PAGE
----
But it's nothing compared with Grey's Anatomy , which topped our "worst portrayals" awards. That show depicts nurses as fawning or bitter losers with no significant role in hospital care. The 10 physician characters spend half their time doing key care tasks that nurses really do. And the show seems to make a point of attacking nursing. Some of the infamous Grey's Anatomy lines are: "What did you just say? Did you just call me a nurse?" "I didn't get stuck with someone this clueless, and that was, like, a nurse." "You're the pig who called Meredith a nurse...I hate you on principle."

House , which took our second worst award this year, is really no better. The show's 6 brilliant physician characters constantly perform nursing work. The rare nurse characters tend to be silent, barely visible clerks, like wallpaper that assumes human form to move or hold objects. On one rare occasion when a nurse did appear, she was a petty bureaucrat who couldn't spot a patient's impending doom, and she obstructed life-saving interventions. Although the show has mostly pretended that nurses do not exist, recent episodes indicate that its physician heroes consider nurses to be unskilled clean-up staff, "nurse-maids" who are good for handling stool and patients who have fallen down.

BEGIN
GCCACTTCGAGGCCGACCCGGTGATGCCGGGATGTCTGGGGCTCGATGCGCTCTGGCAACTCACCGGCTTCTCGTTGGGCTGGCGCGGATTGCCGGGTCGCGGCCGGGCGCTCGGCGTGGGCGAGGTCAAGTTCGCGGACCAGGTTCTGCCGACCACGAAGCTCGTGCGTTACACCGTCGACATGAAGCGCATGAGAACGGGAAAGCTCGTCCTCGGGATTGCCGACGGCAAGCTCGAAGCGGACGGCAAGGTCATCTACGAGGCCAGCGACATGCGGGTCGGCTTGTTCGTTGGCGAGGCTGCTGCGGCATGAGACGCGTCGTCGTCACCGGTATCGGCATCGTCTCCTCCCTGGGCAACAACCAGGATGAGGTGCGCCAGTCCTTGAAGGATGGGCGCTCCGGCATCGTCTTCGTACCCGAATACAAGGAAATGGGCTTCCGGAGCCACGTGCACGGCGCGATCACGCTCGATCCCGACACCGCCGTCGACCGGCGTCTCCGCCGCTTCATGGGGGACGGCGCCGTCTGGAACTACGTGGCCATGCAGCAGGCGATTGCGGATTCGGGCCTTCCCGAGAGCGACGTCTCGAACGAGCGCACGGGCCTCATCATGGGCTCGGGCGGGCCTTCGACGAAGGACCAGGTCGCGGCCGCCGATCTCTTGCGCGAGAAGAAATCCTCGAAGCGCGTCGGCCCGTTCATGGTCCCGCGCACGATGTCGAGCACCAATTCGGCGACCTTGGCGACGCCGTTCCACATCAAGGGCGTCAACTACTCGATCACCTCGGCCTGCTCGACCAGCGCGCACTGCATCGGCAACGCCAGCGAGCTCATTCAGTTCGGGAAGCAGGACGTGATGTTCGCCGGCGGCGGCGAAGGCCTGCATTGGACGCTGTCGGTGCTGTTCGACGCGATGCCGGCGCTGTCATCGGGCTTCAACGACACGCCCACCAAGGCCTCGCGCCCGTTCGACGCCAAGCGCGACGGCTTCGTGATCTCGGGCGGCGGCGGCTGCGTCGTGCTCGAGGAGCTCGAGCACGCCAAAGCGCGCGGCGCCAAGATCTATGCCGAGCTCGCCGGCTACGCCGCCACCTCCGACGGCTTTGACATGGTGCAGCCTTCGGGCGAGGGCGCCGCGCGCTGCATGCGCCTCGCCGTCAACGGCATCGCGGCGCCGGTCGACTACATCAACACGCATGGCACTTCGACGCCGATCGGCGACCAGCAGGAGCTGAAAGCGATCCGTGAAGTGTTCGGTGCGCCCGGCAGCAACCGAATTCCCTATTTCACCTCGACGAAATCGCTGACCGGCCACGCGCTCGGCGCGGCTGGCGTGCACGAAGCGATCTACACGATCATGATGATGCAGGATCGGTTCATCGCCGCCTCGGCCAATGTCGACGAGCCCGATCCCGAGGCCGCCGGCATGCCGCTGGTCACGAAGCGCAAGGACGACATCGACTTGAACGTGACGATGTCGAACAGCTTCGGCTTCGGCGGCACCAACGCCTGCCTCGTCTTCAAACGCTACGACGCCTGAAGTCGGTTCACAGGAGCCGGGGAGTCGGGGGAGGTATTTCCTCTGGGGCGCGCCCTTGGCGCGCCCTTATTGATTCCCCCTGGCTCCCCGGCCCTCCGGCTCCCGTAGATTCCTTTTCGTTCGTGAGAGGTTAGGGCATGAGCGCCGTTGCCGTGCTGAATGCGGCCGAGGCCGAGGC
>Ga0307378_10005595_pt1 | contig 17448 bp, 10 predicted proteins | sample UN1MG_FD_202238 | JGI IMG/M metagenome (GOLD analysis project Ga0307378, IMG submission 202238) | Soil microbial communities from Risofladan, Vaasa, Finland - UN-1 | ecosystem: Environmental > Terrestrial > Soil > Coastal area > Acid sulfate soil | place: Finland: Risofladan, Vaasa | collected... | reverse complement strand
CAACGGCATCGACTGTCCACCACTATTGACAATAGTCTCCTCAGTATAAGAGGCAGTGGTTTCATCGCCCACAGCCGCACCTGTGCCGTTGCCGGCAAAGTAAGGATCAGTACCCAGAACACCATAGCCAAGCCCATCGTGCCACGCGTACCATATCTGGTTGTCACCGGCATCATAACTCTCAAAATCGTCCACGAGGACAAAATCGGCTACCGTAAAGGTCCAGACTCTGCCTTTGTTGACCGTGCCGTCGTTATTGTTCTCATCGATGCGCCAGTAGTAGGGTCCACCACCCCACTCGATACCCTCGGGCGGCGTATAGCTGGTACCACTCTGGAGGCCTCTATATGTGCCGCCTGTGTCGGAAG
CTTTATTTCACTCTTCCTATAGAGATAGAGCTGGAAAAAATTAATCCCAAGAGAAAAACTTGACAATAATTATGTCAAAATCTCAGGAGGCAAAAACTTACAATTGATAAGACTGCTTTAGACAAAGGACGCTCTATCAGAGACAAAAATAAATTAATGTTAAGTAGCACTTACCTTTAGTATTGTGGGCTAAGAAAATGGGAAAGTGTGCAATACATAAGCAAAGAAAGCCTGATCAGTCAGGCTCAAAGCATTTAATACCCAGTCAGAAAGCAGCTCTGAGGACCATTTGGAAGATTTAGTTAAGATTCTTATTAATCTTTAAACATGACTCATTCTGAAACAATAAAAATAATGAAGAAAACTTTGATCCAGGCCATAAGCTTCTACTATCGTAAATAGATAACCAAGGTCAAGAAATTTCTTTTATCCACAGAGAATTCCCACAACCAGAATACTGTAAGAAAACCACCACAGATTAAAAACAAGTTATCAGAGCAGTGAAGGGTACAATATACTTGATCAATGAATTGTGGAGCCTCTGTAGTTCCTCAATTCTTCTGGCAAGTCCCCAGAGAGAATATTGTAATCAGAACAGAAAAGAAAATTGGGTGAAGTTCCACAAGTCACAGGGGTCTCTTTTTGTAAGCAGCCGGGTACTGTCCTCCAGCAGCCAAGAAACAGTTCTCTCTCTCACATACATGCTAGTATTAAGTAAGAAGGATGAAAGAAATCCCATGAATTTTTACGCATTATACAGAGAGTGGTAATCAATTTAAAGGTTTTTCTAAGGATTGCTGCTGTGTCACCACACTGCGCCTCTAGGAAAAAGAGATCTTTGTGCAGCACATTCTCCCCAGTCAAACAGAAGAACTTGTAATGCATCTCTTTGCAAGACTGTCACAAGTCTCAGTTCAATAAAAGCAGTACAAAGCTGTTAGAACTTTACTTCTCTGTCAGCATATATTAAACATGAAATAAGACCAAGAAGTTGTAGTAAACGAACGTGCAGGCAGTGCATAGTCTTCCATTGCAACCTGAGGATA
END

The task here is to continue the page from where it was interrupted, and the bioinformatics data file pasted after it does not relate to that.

We have asked all 3 shows to work with us to create more accurate depictions of nursing. So far, they have all refused, but we will continue to put pressure on them and encourage our supporters to do the same. The way these shows depict nursing is discouraging people from entering the profession and diminishing the resources that nursing needs to resolve the global nursing crisis.

Question: What has been the response to the awards from recent recipients and to the Center itself?

Response: Those who receive the positive awards are generally very pleased. Many post information about their awards on their Web sites or blogs. Those who receive the negative awards rarely respond. Many of them are already aware of our views from when we first analyzed their work earlier in the year. Hollywood has not been very responsive to critical input from nurses, no matter how well-supported.

Question: Have you seen any changes in how the media portrays nurses in recent years? Has the situation improved or gotten worse?